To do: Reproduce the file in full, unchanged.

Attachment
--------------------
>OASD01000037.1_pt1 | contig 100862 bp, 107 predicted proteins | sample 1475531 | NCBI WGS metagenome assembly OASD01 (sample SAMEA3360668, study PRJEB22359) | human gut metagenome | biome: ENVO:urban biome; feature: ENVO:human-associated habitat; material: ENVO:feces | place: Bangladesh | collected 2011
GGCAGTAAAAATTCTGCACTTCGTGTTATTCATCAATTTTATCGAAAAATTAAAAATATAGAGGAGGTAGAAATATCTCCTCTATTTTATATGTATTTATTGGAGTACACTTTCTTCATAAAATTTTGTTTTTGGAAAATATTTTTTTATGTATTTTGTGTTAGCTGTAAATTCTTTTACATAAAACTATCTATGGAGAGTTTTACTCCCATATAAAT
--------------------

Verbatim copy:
>OASD01000037.1_pt1 | contig 100862 bp, 107 predicted proteins | sample 1475531 | NCBI WGS metagenome assembly OASD01 (sample SAMEA3360668, study PRJEB22359) | human gut metagenome | biome: ENVO:urban biome; feature: ENVO:human-associated habitat; material: ENVO:feces | place: Bangladesh | collected 2011
GGCAGTAAAAATTCTGCACTTCGTGTTATTCATCAATTTTATCGAAAAATTAAAAATATAGAGGAGGTAGAAATATCTCCTCTATTTTATATGTATTTATTGGAGTACACTTTCTTCATAAAATTTTGTTTTTGGAAAATATTTTTTTATGTATTTTGTGTTAGCTGTAAATTCTTTTACATAAAACTATCTATGGAGAGTTTTACTCCCATATAAAT